Finally, the sequel to 2015’s Sorcerer to the Crown is here! I loved the first book. Fairies! Reserved Victorian-era magicians! Scandals! Diverse representation! That ending!
Basically everything I typed above applies to the sequel, The True Queen. This time, we follow two sisters, Sakti and Muna, as they try to figure out how to remove a curse that has been placed on them. This is not a direct sequel, but if you don’t read Sorcerer to the Crown first, you will be spoiled on the ending of that book, so you should really start there.
Not offensive to women = 1/1 pt
Features a woman as the main protagonist and/or supporting character = 2/2 pts
Passes the Bechdel-Wallace test = 3/3 pts
As with the first book, the representation is really great, as is the way it’s thought through. For example, magic-users from different parts of the world have different understandings of the Fairy Realm (where humans get their magic from), and different styles and traditions around magic. We only get a glimpse into that with Sorcerer to the Crown, which mostly follows Prunella as she learns British-style magic with a little exposure to other magic.
In The True Queen, Muna, a Malay woman, is constantly around British magicians, so we readers get to experience the differences as Muna encounters them. So long story short, I wasn’t offended by any representations, the book passes for gender, racial, and LGBT rep, and there are both female main characters and supporting characters. That’s a pretty good start!
Read our review of Zen Cho’s first novel, Sorcerer to the Crown.
Artistic and/or Entertaining = 4/4 pts
One reason I love these books is Cho’s ability to capture the understated-ness of the Victorian era. This makes the humor all the more impactful as these well-bred characters encounter ridiculous scenarios. Her writing style is tight and fun to read.
I also love stories about Fairy in general, and Cho captures that magic here. (Oops, accidental pun). Though the spells performed by the girls might appear similar to spells in Harry Potter, for example, there is deeper magic at work here. Fairy magic is about the power of promises, of lived places, of named things. Cho doesn’t forget that. She’s also properly violent when the situation calls for it. Never forget Fairy is dangerous!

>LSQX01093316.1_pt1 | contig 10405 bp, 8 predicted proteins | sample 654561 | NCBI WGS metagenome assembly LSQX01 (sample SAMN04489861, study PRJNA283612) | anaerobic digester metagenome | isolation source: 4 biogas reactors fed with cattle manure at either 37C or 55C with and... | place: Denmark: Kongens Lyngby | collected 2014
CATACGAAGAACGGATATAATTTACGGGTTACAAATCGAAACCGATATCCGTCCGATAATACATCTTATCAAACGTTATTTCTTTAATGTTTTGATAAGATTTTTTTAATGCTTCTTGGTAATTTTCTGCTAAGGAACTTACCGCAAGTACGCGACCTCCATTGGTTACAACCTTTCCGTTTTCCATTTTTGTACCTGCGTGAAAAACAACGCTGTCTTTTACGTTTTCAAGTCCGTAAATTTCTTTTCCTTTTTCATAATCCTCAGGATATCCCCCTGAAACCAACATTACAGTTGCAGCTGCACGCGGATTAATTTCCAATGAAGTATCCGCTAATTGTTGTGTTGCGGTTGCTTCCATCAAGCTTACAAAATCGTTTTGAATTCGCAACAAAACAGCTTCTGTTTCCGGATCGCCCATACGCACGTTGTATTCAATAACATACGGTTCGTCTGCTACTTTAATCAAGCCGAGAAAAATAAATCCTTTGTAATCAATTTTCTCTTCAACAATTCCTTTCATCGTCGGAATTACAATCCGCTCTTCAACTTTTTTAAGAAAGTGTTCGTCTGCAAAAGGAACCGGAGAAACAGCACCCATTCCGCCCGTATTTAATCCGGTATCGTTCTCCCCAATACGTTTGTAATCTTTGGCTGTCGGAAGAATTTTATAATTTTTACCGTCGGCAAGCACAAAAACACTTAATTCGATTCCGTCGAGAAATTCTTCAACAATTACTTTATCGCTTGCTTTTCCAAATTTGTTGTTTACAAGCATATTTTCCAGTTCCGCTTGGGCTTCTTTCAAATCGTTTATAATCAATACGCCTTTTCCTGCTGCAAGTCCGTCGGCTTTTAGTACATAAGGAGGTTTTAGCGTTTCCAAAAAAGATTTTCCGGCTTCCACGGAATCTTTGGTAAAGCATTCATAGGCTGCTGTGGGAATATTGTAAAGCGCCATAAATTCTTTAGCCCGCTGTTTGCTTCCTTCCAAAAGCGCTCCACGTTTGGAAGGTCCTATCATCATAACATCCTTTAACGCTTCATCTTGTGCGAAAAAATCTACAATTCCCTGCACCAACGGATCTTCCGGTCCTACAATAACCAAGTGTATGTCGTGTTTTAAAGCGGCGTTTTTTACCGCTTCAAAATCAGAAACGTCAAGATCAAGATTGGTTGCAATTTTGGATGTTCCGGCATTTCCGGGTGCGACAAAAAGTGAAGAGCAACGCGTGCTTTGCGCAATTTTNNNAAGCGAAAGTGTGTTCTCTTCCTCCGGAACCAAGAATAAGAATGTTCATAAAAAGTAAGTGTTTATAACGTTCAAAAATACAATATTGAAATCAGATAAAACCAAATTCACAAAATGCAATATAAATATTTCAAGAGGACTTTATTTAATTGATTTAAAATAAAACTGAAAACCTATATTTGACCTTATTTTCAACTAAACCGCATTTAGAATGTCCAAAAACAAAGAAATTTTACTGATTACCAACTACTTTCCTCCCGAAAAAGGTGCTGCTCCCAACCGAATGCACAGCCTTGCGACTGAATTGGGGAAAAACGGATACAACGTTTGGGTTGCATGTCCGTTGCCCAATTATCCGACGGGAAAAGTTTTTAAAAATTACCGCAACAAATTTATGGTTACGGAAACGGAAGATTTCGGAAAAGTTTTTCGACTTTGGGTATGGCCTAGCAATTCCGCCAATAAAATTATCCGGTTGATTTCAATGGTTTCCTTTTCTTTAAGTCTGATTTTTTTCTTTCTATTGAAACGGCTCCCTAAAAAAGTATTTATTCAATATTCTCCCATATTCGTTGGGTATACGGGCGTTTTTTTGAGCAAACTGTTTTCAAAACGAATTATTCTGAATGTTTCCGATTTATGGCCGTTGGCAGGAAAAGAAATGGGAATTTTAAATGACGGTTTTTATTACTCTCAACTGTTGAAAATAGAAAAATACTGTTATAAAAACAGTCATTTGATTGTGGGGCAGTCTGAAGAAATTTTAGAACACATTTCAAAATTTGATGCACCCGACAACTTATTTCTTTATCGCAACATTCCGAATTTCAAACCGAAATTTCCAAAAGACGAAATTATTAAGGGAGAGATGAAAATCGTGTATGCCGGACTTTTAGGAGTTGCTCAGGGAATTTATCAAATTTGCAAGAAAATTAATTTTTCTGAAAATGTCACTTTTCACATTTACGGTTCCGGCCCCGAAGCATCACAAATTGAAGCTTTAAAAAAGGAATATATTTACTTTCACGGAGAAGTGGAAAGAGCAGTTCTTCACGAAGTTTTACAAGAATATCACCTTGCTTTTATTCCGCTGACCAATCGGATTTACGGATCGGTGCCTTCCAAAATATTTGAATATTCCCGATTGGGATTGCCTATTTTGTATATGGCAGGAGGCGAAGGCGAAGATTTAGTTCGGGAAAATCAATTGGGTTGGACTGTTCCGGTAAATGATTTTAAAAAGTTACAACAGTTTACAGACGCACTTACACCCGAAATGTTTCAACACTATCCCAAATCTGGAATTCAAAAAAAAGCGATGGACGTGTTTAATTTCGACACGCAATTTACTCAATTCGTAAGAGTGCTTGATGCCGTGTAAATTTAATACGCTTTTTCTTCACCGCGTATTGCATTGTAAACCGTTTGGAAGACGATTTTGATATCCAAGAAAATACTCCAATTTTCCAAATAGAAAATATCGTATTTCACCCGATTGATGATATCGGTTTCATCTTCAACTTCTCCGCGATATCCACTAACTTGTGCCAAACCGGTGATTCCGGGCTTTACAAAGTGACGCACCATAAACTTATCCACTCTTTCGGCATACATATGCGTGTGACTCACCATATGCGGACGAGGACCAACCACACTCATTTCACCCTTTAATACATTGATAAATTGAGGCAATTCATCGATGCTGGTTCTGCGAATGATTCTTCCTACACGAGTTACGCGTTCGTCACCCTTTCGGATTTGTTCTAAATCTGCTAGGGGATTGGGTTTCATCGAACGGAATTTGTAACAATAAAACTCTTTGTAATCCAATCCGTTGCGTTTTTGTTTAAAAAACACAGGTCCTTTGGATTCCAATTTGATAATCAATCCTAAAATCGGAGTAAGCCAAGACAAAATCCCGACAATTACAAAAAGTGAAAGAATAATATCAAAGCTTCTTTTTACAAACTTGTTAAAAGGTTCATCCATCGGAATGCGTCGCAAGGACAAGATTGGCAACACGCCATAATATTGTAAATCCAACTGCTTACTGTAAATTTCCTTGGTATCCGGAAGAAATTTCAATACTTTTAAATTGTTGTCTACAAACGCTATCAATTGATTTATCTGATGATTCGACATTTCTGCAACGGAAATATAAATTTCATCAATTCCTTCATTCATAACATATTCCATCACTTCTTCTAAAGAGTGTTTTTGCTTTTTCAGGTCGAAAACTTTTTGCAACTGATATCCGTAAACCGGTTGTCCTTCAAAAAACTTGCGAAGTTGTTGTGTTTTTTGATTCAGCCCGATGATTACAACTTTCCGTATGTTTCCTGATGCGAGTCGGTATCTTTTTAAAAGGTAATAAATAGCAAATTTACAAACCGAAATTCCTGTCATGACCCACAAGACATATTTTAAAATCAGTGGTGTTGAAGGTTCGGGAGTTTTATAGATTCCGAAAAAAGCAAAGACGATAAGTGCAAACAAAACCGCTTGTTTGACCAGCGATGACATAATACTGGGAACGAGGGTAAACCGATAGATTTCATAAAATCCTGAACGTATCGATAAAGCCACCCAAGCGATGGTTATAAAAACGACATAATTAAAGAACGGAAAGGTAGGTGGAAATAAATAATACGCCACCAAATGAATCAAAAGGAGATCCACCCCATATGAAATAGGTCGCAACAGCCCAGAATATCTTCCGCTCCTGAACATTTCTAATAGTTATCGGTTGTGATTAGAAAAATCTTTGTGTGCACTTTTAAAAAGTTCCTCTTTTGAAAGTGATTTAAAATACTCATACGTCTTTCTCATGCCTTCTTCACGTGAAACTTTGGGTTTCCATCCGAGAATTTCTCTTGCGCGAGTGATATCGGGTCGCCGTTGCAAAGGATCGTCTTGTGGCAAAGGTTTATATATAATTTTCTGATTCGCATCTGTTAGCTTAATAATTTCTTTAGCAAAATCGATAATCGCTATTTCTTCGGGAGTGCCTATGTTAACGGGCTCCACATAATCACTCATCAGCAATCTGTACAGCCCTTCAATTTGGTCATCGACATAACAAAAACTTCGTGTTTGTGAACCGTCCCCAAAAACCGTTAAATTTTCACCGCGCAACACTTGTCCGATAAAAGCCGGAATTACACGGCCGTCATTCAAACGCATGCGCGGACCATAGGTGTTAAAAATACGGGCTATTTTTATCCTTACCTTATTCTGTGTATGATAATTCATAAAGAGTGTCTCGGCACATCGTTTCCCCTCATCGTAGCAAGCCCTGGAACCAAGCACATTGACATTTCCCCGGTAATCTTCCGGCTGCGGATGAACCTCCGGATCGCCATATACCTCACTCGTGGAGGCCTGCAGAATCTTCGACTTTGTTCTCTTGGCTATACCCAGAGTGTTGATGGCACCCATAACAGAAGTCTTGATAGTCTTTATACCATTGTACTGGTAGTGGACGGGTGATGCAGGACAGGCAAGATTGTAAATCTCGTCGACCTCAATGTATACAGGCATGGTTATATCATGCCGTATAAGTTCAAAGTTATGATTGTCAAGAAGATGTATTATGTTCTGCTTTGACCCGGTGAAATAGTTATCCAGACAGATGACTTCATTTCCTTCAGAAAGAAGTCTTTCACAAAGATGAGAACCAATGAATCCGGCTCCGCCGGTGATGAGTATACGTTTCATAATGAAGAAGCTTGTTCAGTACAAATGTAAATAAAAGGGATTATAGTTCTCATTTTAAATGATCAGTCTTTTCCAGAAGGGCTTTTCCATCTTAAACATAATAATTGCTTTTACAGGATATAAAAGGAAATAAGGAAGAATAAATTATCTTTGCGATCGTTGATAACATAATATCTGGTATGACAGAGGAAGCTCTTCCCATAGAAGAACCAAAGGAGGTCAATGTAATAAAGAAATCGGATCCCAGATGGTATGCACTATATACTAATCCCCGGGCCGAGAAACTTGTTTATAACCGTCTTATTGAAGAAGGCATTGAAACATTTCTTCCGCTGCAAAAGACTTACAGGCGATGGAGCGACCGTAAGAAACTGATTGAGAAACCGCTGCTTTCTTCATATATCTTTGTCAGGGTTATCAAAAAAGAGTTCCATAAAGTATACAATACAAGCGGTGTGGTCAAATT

Recommended: The Whimsy and Utter Terror of Fairy Land
Above and Beyond General Media = 5/5 pts
The book gets full points here mostly for the reasons listed above. I like how grounded the representation is, and the exploration of how different cultures understand magic. As with the last book, I loved the characterizations of the women, especially the “unlikable” characters. If you regularly read my posts, you’ll know I have a soft spot for stories that explore sisterly bonds, and Sakti and Muna’s relationship, how it changed, and how they understood each other at the end of the book, emotionally grounded the story. There were also two positive LGBT relationships portrayed, without any implication of romance being the most important thing in the women’s lives.
For all these reasons, I recommend you check out The True Queen from your library! I just learned Zen Cho also has a short story collection, so I’ll be trying that out next.
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